This resolve for climate change, taken by President Obama, on behalf of the citizens of the USA, changed course when the 45th President of the United States, Donald Trump, took up the Presidential office from Obama. He declared to formally withdraw from the agreement in June 2017, but due to UN regulations this came into effect only in November 2020. According to the then President, the agreement posed intolerable burdens on the American economy, and claimed that it would cost the country 2.5 million jobs by 2025. He believed that other major emitters, such as China, were being given a free pass. Since 2017, according to a New York times article, Trump rolled back around 100 different environmental rules including limits on carbon emissions by power-plants, removal of the protections that were placed on the country’s wetlands and weakened regulations on the release of mercury and other harmful gases from oil and coal power plants. It was also believed that the Interior Department was working to reduce wildlife protection policies and weakening environmental requirements for projects, so as to open up land for oil and gas. Removal of these environmental rules was believed to have significantly increased global warming. According to an ABC news report, it had a huge impact on the USA’s pledge to reduce carbon emissions by 26-28% of their 2005 levels, removing all what the Obama administration had worked for. States decided to take matters in their own hands, with California becoming the first state to pass legislation that it will aim for carbon neutrality by 2020, and New York following suit. 

One of the biggest controversies in the USA, since 2008, was the Keystone XL pipeline extension project proposed by TC Energy Corporation. The pipeline was meant to help transport tar sands oil to markets faster. While it would have had a positive impact on the American economy in terms of job creation and reduced dependency on Middle Eastern countries, the project was associated with the chance of devastating environmental impacts. The chances of leakage, based on scientific data and past records of the pipeline, were many leading to negative impacts on the environment and wildlife. Moreover, the pipeline would cross agriculturally important and environmentally sensitive areas, making it riskier. Cleaning up these leaks, never has, and never will be an easy job. This is one of the many reasons why it was rejected in 2015 by the then President Barack Obama. “America is now a global leader when it comes to taking serious action to fight climate change,” President Obama said. “And, frankly, approving this project would have undercut that global leadership.” When Donald Trump became president, he allowed the construction of this pipeline, with many sources citing that he tried unlawful ways to gain permits for the same.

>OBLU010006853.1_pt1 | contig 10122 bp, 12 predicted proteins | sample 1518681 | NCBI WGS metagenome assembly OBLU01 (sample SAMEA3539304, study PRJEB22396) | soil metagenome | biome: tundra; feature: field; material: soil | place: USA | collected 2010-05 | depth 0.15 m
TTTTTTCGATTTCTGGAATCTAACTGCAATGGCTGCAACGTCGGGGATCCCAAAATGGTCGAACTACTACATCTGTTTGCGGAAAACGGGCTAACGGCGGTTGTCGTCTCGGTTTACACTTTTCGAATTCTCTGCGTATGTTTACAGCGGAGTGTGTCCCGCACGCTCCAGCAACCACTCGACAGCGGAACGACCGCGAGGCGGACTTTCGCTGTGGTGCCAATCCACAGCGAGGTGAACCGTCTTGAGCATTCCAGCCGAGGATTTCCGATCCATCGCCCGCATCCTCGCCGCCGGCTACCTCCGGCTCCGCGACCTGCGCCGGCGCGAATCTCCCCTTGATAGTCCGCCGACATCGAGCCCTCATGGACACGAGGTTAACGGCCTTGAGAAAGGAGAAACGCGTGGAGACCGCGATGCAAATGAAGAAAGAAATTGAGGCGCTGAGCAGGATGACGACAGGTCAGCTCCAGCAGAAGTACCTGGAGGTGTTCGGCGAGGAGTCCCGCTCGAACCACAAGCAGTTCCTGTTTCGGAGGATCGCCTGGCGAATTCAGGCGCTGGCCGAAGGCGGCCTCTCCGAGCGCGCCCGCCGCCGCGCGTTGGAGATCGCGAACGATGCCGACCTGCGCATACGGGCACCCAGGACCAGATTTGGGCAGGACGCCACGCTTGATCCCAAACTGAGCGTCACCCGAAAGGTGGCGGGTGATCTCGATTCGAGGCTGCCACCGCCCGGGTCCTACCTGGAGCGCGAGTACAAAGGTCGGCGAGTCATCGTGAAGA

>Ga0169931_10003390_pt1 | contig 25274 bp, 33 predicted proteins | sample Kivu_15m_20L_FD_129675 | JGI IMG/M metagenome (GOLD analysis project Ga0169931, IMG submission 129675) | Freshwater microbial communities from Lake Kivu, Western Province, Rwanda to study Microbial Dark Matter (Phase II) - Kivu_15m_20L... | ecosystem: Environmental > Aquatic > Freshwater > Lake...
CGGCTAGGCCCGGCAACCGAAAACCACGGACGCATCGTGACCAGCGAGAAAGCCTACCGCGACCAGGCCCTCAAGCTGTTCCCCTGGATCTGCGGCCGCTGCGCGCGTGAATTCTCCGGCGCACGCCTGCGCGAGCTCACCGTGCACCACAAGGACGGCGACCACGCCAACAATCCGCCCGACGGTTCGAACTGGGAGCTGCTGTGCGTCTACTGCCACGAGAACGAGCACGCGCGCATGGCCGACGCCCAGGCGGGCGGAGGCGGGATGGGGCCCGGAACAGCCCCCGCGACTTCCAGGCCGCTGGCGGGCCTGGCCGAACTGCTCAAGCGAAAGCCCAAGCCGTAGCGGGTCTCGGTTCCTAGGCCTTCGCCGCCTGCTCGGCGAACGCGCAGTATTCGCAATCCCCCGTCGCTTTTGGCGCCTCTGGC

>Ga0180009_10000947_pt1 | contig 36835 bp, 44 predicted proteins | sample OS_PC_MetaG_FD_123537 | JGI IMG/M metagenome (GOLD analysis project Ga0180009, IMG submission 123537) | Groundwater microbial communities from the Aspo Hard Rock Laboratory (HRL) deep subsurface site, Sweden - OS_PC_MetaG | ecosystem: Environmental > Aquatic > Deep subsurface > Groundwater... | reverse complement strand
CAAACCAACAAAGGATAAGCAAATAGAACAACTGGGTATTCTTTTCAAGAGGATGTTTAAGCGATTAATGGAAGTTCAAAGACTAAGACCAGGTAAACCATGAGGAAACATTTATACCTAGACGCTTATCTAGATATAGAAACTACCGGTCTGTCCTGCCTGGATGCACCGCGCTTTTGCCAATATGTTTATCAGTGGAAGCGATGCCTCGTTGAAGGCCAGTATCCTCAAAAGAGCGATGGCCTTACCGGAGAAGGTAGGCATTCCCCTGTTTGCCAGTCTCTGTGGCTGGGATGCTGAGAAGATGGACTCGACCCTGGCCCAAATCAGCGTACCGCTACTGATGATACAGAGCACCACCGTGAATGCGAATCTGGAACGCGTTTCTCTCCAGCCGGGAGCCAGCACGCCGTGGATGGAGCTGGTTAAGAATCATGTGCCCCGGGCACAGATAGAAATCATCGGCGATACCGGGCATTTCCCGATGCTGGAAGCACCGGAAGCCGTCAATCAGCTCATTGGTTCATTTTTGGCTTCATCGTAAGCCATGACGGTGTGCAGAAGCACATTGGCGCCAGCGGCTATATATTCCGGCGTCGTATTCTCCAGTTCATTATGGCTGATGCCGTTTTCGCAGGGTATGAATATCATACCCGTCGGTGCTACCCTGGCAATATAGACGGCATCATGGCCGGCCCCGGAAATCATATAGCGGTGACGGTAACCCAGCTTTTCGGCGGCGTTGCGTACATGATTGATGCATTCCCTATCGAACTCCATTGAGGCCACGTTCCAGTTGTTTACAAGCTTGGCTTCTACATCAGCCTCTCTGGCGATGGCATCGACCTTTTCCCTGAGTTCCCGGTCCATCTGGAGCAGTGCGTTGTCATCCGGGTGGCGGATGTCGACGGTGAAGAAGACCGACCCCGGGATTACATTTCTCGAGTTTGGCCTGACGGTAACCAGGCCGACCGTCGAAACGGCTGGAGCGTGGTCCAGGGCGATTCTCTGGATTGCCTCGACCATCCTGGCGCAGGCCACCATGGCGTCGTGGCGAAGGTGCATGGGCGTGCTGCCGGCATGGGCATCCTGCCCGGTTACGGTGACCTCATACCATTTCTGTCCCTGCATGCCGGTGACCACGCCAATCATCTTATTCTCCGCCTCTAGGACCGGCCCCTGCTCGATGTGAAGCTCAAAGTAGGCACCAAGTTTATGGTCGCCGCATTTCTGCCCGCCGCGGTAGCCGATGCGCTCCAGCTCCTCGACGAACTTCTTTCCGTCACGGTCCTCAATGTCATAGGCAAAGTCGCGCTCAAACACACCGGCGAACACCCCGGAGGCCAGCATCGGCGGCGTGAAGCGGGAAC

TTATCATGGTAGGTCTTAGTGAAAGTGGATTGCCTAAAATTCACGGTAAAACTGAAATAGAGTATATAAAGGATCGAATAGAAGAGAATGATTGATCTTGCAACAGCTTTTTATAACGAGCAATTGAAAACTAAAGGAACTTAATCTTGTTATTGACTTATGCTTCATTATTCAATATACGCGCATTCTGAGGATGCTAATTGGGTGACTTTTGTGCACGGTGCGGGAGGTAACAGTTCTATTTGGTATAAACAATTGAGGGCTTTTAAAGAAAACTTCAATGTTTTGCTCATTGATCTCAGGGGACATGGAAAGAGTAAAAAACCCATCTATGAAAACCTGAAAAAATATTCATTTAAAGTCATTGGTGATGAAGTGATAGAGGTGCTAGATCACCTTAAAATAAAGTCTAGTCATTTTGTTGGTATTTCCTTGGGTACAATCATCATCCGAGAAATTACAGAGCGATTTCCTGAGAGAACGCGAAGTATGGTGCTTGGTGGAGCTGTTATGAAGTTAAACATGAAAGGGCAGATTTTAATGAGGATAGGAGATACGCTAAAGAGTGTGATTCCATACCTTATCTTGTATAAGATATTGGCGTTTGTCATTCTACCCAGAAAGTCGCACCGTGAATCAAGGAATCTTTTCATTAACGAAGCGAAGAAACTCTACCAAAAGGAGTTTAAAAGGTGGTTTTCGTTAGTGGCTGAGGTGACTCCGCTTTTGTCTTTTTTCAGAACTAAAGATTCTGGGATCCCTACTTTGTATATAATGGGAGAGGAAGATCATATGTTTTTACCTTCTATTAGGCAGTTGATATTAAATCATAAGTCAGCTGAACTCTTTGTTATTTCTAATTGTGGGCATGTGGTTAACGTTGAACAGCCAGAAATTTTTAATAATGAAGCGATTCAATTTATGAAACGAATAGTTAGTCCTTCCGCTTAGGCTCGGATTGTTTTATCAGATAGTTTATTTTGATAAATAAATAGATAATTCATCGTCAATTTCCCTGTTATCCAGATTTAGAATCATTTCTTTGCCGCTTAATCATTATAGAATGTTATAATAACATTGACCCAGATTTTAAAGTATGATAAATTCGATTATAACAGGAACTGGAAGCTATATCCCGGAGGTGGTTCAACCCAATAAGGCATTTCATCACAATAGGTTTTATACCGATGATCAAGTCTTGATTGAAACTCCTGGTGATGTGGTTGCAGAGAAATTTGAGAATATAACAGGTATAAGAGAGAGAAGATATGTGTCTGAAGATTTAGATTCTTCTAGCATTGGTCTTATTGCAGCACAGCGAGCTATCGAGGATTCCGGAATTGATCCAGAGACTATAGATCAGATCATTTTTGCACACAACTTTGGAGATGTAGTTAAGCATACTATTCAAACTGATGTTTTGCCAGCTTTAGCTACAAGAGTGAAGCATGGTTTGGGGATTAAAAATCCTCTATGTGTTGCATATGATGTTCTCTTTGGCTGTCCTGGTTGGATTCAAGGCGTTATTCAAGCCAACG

There is again a significant change in approach now, with President Biden in the chair. One of the first measures taken by him was to re-enter the USA into the Paris agreement, and to revoke the permit given to the Keystone XL pipeline. During his campaign as a presidential candidate, he laid out a USD 5 trillion plus climate action proposal to bring the country towards carbon neutrality by 2050. These moves will help the USA gain its seat back as the leader for climate change action drive. They should begin to lead the way back to reducing emissions, setting bars for everyone else to do the same. According to the UN-Secretary General, with USA’s commitment to enter the agreement, countries producing two-thirds of global carbon pollution have committed to carbon neutrality. It has only been a month or so since President Joe Biden has taken up office, but with the steps he has taken towards environmental preservation, his candidacy looks promising for the critical causes of environment, wildlife and the people. We can hope to see changes for the better, in terms of climate change and reducing global warming levels. There are no pointing fingers when it comes to actions to curb climate change. It is a united process, and as President Obama said in his 2015 United Nations Climate Change Conference (COP21) speech, “Here, in Paris, we can show the world what is possible when we come together, united in common effort and by a common purpose.

Shreya Ramchandran is a second-year undergraduate Economics and Finance student at Ashoka University, and a prospective minor in psychology. She is passionate about environmental economics, seeking to analyse various environmental and economic issues, and to find possible solutions to it.